McAdams v. Jefferson County 911 Dist (11th Cir 07/24/2019)
http://case.lawmemo.com/11/McAdams.pdf

The 11th Circuit vacated the district court's judgment dismissing McAdams' ADA claim against the employer on sovereign immunity grounds. The district court held the employer was an arm of the State of Alabama entitled to immunity under the 11th Amendment. Using a four-factor test, 11th Circuit held the employer did not act as an arm of the state and was, therefore, not entitled to 11th Amendment immunity. The court emphasized that the state Supreme Court had previously held a similar communications entity was not an arm of the state.

FL - Denial of noneconomic damages under FPWA remanded for a trial on employee's noneconomic damages claim.

Iglesias v. City of Hialeah (Florida Ct App 07/24/2019)
http://case.lawmemo.com/fl/iglesias.pdf

Employee Iglesias and the City employer settled Iglesias's Florida Public Whistleblower Act (FPWA) with Iglesias allowed to appeal the trial court's ruling not allowing for noneconomic damages and the City to appeal the trial court's denial of its motion for summary judgment. The Florida Court of Appeal reversed the trial court's ruling denying noneconomic damages under the FPWA, and affirmed as to the trial court's denial of the City's motion for summary judgment.

The court observed that the FPWA's language was a floor, rather than a ceiling, on the types of relief that a party could seek, and that a remedial statute like the FPWA should be construed liberally in favor of the party seeking relief. The FPWA mandated that an award include the remedies explicitly identified within the statute, but, the court explained, did not expressly exclude other recoverable damages, thereby allowing other forms of relief as may be appropriate under the applicable law. The court reversed the trial court's denial of recovery of noneconomic compensatory damages under the FPWA and remanded the case for a trial on Iglesias's noneconomic compensatory damages.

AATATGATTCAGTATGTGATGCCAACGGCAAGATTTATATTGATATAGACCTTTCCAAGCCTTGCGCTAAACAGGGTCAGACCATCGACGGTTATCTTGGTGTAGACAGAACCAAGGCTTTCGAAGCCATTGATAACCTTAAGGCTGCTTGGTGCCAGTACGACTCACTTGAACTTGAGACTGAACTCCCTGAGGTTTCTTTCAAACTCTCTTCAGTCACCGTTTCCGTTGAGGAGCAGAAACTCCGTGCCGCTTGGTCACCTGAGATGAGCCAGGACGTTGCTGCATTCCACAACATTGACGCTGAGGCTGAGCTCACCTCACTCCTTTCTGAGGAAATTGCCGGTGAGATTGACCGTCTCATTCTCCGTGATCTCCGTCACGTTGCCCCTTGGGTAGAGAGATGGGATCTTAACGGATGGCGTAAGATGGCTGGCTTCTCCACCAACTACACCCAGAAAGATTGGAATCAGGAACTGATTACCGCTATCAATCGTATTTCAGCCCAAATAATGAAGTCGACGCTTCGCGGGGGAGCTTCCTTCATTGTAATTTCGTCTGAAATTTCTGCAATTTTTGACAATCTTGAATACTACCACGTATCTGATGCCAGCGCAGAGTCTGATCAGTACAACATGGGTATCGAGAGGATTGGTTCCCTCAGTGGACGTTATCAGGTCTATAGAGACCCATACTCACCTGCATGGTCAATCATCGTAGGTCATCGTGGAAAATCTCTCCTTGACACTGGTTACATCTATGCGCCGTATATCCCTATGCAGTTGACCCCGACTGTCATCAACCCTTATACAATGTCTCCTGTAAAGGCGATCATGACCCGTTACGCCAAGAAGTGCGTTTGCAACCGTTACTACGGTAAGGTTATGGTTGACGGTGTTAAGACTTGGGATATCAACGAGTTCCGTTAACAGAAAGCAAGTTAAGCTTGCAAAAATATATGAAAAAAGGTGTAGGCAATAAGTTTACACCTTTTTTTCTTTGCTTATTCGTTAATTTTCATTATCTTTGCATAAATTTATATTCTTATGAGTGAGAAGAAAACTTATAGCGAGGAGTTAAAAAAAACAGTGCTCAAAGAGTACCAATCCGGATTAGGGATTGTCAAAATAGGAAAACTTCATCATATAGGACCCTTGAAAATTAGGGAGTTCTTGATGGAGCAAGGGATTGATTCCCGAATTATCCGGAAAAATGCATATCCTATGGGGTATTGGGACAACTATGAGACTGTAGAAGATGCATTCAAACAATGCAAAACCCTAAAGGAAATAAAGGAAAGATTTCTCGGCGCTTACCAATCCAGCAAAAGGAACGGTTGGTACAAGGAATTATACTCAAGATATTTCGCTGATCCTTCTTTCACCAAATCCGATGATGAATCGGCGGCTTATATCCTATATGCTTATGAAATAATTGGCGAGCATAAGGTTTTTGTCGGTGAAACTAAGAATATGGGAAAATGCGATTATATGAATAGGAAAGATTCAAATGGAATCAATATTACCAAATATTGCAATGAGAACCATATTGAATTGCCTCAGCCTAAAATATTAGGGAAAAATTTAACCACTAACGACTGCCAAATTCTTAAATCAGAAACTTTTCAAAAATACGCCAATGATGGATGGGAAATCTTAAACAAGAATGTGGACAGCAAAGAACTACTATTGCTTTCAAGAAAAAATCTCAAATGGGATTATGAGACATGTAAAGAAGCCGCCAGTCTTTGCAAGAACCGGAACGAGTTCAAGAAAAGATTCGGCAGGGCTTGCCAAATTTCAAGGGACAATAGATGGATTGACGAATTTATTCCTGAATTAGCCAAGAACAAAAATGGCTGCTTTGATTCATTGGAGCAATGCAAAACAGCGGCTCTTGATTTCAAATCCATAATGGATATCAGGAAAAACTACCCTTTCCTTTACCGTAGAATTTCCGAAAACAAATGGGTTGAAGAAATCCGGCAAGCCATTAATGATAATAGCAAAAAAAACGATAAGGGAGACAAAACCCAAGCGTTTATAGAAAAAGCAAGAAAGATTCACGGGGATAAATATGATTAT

IA - Termination of deputy upheld for willful disregard of orders and contributing to a hostile workplace.

Charleston v. Polk County Civil Service (Iowa Ct App 07/24/2019)
http://case.lawmemo.com/ia/charleston.pdf

The Court of Appeals affirmed the district court's judgment upholding the decision of the Polk County Civil Service Commission (Commission) terminating deputy sheriff Charleston's employment. Charleston was fired after repeatedly changing officer assignments for transporting prisoners to court after being ordered not to do so and contributing to a hostile workplace. The court held the record contained substantial evidence justifying the Commission's termination decision.

SC - Trial court properly determined age discrimination claim barred by the statute of limitations, no private right of action existed; and equitable tolling did not apply.

Crocker v. South Carolina Dept of Health (South Carolina Ct App 07/24/2019)
http://case.lawmemo.com/sc/crocker.pdf

Crocker filed a Charge of Discrimination based on age about not being selected for the position of IT Manager with the South Carolina Human Affairs Commission (SCHAC) on August 7, 2013, alleging violations of the Age Discrimination in Employment Act (ADEA) and the South Carolina Human Affairs Law (SCHAL). The SCHAC waived deferral and transferred the complaint to the EEOC, which issued a right to sue letter on February 11, 2016 with 90-days to file suit. Crocker filed suit in state court on March 28, 2016. The employing Department (of Health and Environmental Control) filed a motion for summary judgment arguing (1) the statute of limitation in section 1-13-90(d)(6) barred Crocker's claims, (2) no private cause of action existed for Crocker under section1-13-90(c), and (3) Crocker was not entitled to equitable tolling. The trial court granted the Department's motion for summary judgment for all three reasons. The South Carolina Court of Appeals affirmed.

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Editor: Ross Runkel, Ross@LawMemo.com. Copyright 2019 by LawMemo, Inc., PO Box 9182, Portland, OR 97207, (503) 227-1500. We are sending Employment Law Memo three times per week. To unsubscribe, reply to this email with the word "REMOVE" in the subject line.